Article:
Taking the Long View
Following the recent release of public reports on law firm financial performance, it is easy to become preoccupied with year-over-year changes to key metrics. However, an even more interesting perspective emerges when we step back and analyze the changes in the legal industry over multiple decades. We have analyzed key statistics from the American Lawyer’s annual list of the 100 highest grossing law firms in 1987, 1997, 2007 and 2017. The growth of this segment of the legal industry over this period is remarkable – firm size, revenue and profits in this segment have reached a level which would have seemed impossible 30 years ago. While growth in select metrics has certainly slowed in recent years, overall the industry remains, perhaps surprisingly, robust.
The total revenue generated by AmLaw 100 firms has grown from $8.6 billion in 1987 to $91.4 billion in 2017, nearly an 11-fold increase. This compares to a fourfold increase in U.S. GDP and 4.7 times growth in global GDP over the same period. The middle decade showed the most explosive revenue growth, with AmLaw 100 firms more than tripling from $20.2 billion to $64.5 billion in revenue from 1997 to 2007. Not surprisingly, revenue growth in the AmLaw 100 slowed in the last decade compared to the previous two, but still showed a 42% increase between 2007 and 2017.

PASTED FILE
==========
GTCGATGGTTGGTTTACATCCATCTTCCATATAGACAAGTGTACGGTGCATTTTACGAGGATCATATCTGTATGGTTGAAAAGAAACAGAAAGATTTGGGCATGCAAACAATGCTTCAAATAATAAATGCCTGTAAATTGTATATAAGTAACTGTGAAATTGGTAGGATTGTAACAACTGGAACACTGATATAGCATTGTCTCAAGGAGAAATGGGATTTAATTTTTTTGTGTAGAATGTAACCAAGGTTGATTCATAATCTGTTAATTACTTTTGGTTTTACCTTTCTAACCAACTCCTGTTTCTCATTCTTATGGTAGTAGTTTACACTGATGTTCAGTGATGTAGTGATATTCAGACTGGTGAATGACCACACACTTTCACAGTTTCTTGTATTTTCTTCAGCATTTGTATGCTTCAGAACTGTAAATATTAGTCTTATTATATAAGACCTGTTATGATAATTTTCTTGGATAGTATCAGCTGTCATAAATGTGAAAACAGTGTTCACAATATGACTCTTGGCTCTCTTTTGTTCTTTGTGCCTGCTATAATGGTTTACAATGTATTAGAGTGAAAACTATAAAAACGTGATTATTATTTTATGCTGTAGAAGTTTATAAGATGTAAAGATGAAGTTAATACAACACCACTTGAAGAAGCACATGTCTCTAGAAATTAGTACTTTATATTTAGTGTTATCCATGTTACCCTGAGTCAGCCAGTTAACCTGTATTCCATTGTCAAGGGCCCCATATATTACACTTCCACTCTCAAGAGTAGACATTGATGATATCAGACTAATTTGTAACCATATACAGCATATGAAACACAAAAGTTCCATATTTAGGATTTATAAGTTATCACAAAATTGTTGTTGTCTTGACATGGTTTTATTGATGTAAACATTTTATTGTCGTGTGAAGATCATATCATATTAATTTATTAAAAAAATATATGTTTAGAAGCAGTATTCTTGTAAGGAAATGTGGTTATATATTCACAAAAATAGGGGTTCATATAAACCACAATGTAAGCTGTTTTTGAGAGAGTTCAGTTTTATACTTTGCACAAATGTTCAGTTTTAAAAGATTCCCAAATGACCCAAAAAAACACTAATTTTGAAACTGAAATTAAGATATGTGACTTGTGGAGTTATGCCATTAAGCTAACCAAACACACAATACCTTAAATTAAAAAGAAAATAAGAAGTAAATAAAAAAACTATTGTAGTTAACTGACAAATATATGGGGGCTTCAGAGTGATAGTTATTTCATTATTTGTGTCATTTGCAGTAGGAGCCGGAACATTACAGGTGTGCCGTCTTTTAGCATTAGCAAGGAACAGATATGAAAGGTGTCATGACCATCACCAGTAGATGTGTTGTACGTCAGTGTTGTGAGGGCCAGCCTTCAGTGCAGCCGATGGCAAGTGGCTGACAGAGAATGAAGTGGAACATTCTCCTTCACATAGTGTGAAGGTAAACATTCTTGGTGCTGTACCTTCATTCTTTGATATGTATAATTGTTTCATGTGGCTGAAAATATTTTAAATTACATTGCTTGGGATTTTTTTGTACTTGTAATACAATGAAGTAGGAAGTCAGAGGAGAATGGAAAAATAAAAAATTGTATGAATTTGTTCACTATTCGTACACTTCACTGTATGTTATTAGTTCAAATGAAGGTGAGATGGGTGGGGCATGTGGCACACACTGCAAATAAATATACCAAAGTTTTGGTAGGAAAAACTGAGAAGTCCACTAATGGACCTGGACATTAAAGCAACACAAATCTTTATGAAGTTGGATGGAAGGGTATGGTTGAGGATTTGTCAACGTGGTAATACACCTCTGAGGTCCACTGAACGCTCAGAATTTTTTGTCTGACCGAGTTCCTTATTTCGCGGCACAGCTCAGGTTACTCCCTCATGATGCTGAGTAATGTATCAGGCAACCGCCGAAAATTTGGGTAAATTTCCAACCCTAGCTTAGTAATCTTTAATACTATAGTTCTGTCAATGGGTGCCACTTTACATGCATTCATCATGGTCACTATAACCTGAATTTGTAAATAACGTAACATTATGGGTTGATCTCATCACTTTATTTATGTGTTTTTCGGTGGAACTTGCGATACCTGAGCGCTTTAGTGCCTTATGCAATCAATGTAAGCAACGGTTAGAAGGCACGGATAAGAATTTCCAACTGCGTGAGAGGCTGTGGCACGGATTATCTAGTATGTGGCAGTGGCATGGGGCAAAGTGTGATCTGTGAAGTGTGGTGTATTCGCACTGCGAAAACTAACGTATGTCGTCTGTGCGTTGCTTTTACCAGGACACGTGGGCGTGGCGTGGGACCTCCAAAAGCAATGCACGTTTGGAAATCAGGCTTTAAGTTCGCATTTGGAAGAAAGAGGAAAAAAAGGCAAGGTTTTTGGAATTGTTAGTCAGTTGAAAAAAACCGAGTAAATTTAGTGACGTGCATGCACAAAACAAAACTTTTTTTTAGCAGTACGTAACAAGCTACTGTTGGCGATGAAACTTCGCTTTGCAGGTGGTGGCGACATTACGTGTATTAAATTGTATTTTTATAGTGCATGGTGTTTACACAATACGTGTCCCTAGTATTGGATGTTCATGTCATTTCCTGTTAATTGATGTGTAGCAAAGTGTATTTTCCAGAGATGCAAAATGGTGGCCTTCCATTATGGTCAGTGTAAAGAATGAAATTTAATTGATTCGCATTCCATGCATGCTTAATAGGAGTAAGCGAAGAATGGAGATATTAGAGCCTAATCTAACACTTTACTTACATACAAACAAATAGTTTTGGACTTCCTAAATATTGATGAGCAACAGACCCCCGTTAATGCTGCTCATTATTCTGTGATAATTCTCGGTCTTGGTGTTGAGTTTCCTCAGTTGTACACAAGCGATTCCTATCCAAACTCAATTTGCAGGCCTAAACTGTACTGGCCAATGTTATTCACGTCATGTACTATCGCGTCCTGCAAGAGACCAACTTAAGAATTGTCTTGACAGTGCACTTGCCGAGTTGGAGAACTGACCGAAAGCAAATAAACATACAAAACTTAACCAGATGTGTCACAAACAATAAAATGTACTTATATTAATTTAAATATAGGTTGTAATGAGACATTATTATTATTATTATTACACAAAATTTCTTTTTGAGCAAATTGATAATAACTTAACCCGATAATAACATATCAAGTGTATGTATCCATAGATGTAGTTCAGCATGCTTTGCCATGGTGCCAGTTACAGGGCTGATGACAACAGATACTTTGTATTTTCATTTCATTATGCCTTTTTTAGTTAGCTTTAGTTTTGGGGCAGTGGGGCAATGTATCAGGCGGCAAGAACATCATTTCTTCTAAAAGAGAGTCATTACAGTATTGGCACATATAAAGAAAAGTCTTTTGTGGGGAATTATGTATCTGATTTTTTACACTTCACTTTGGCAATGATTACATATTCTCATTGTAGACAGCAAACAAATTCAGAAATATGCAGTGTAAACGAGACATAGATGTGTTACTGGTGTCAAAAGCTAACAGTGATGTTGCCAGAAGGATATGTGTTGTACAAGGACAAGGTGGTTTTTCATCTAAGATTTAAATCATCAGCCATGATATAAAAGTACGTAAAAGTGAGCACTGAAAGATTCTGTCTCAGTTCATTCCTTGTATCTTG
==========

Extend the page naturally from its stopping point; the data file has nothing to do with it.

In 1987 the top grossing firm was Skadden Arps, with $290 million in revenue. Today that level of revenue doesn’t even qualify for the AmLaw 100, with 31 firms exceeding $1 billion in revenue in 2017 – two of which surpassed $3 billion.
Revenue per lawyer trends have been a bit less dramatic, with growth from $302,000 in 1987 to $987,000 in 2017. The last decade showed the slowest growth, with only a 16% increase in revenue per lawyer. By contrast the previous two decades experienced growth of 76% and 59%.
The slowdown in revenue per lawyer is perhaps the most challenging dynamic for firms to manage and is the principal indicator of the flatter demand for legal services. While the growth in overall revenue might indicate an uptick in demand for services from the largest law firms, the flattening in revenue per lawyer indicates that there is productivity and rate pressure impacting many firms in the AmLaw 100.